Mitsui Chemicals, Inc. (MCI) today announced development of a high refractive index liquid (“Delphi”) for next-generation immersion lithography1 in photolithographic processing2 for semiconductor fabrication. An evaluation by Semiconductor Leading Edge Technologies, Inc.3 (“Selete”) confirmed that Delphi enables a resolution of 32-nm lines and spaces (L/S). Details of this evaluation will be presented jointly with Selete at the 2nd International Symposium on Immersion Lithography, which began today in Belgium.
Today, 130-nm semiconductor devices are the mainstream, with 90-nm devices at the cutting edge. However, R&D continues on even finer lines. Generally it is said that finer lines contribute to more powerful semiconductors and smaller electronic devices. For example, 32-nm lithography would make possible 32-gigabit dynamic random access memory4 (DRAM) with 16 times more memory than the mainstream 2-gigabit DRAM manufactured using 130-nm design rules.
In developing next-generation immersion lithography technology, most companies in the industry are working on design rules from 65-nm down to 45-nm using water, which provides a refractive index of 1.44. Delphi, a cyclic hydrocarbon compound, provides a higher refractive index than water of 1.63, thereby facilitating 32-nm semiconductor devices.
Under its New Medium-term Business Plan, covering the period between Fiscal 2005 and Fiscal 2008, MCI aims to expand and grow in the field of Performance Materials, comprising functional polymers, information and electronics materials, and healthcare materials. In particular, information and electronics materials focuses on forming and expanding clusters of various new products to augment the lineup of existing core products. MCI therefore aims to make Delphi commercially viable as a new semiconductor material.
1. Technology that enlarges the aperture of the lens of the lithography machine to achieve higher resolution by replacing air with an immersion fluid with a higher refractive index between the lens and the wafer. This replaces the previously used method of shortening the wavelength of light emitted by an argon-fluoride excimer laser. First-generation development is under way on technology using water with a refractive index of 1.44, raising the prospect of semiconductor fabrication using 45-nm design rules.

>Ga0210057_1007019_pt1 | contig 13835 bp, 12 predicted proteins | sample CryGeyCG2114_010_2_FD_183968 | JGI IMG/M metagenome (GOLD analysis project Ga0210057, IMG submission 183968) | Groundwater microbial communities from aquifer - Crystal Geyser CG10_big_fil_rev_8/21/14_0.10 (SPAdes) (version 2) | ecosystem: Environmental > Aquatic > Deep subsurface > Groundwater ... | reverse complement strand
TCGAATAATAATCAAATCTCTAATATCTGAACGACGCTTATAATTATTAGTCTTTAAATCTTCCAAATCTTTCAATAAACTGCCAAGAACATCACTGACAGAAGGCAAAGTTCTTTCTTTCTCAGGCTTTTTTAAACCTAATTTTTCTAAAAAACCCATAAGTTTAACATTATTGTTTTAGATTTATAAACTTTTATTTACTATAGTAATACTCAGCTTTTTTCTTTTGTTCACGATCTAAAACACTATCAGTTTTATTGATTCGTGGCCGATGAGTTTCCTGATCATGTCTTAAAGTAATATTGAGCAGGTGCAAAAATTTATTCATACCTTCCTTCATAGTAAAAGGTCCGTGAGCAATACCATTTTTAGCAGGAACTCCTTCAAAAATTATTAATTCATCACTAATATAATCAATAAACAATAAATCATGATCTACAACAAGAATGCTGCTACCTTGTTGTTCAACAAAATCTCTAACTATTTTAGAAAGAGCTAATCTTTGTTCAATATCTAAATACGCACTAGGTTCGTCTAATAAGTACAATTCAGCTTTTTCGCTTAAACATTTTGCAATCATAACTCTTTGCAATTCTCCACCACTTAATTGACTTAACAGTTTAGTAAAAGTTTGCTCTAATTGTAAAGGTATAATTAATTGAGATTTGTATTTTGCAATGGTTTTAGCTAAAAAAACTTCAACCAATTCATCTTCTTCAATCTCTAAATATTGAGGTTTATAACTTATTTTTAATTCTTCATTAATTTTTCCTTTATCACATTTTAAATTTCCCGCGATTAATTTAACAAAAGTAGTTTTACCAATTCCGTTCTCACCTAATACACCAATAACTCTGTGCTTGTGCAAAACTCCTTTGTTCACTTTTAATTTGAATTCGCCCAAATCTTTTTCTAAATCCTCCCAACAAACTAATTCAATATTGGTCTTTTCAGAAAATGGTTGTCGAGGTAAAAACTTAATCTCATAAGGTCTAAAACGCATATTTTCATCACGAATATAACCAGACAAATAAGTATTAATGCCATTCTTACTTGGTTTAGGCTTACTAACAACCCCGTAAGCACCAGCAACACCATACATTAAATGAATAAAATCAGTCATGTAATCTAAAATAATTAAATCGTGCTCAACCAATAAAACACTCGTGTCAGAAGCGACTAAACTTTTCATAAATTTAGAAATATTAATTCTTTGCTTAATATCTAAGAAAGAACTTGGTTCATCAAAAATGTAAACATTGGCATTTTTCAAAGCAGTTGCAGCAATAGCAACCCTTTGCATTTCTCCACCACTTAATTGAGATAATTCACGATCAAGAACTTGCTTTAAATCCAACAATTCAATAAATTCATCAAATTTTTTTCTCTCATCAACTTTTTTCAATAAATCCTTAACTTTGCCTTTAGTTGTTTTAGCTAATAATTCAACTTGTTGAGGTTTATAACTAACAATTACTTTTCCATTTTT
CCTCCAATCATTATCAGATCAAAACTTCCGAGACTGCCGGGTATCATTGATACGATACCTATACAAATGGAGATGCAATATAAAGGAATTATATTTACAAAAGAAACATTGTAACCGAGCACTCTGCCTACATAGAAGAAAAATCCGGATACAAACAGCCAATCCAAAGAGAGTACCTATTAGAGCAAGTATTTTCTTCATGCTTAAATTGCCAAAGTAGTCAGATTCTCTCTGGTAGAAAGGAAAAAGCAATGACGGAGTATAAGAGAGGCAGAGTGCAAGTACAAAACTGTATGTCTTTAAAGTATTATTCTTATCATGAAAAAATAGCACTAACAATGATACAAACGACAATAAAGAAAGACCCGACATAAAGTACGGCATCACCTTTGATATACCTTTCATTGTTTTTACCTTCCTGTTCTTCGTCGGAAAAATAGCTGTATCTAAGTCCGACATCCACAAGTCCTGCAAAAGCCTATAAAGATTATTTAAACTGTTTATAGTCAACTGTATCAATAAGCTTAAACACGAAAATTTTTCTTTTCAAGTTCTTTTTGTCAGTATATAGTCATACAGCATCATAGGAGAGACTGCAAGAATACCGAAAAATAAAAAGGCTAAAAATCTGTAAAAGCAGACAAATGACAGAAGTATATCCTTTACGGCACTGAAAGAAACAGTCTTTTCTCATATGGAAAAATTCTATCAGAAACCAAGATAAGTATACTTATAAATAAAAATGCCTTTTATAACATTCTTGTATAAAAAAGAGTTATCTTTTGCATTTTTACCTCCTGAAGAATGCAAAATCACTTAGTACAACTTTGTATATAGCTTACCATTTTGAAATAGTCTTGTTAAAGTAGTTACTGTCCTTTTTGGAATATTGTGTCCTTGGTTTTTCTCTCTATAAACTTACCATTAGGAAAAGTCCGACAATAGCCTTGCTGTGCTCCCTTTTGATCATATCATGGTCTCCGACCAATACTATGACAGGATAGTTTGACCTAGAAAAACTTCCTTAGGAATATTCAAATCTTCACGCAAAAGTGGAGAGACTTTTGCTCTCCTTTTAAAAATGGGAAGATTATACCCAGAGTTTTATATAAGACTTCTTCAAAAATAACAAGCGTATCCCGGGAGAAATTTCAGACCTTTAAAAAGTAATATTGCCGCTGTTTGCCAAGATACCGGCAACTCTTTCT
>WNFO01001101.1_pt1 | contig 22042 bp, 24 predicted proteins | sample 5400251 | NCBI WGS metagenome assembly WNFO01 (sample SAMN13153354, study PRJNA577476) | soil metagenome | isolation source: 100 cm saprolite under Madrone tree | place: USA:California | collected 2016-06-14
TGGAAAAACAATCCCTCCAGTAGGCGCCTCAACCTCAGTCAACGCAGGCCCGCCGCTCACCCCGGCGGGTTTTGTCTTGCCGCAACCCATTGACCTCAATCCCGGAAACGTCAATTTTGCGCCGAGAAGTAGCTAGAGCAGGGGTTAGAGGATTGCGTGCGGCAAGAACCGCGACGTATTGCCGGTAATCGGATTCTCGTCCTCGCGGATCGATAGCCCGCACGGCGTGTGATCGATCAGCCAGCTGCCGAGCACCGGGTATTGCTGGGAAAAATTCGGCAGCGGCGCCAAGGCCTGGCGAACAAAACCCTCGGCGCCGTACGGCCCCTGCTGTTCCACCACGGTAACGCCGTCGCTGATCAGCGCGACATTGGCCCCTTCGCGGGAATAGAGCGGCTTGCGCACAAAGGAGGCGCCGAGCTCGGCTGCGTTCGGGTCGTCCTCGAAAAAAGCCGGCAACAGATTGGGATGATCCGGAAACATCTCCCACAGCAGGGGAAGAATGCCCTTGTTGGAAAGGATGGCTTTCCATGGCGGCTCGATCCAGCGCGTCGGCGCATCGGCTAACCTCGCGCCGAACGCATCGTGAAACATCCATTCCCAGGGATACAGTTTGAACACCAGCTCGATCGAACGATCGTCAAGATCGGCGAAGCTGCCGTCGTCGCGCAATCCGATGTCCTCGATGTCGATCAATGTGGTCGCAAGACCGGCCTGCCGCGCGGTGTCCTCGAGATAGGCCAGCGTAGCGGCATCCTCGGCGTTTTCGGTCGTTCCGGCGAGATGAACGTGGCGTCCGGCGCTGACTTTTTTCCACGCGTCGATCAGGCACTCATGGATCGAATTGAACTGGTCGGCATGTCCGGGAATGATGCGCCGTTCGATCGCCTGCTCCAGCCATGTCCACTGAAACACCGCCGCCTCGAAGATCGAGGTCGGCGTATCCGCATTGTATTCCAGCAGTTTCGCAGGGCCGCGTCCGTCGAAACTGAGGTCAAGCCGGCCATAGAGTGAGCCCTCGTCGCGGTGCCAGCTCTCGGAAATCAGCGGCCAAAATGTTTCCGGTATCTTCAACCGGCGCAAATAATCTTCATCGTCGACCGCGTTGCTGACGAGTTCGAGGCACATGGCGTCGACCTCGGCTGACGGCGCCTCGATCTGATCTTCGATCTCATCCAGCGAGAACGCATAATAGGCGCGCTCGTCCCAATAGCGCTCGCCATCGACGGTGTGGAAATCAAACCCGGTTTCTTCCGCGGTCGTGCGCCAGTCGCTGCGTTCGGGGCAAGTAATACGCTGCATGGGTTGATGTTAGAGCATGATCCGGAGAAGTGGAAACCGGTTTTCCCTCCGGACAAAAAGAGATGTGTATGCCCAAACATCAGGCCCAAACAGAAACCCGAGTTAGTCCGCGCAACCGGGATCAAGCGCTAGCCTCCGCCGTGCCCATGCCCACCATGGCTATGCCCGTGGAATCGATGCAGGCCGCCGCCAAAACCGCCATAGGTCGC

2. Imprinting a pattern onto an integrated circuit (IC) chip involves a four-step process: photoresist coating, exposure, developing, and etching. There are two types of photoresists, a photopolymer: one where the exposed areas remain as a pattern and the other where the exposed areas are removed. In the exposure phase, an image of a circuit pattern is transferred onto the wafer using a photolithography machine that emits a laser or other types of light. A developing solution is then dropped onto the wafer to catalyze a photochemical reaction. Finally, the wafer is sprayed with an etching gas or immersed in an etching solution, which preserves or dissolves the area of the wafer where the photochemical reaction took place, thus creating a circuit pattern.
3. Established in 1996 with equal capital investment from 10 semiconductor manufacturers. At the new Super-Clean Room Facility of AIST (National Institute of Advanced Industrial Science and Technology) in Tsukuba City, Selete conducts R&D activities to develop cutting-edge next-generation semiconductor technology. (http://www.selete.co.jp)
4. A semiconductor memory and a type of random access memory (RAM) which can be used to quickly access and store data. DRAM is the most common kind of memory used in computers due to the relative simplicity of its circuit, stacking ease, and low price.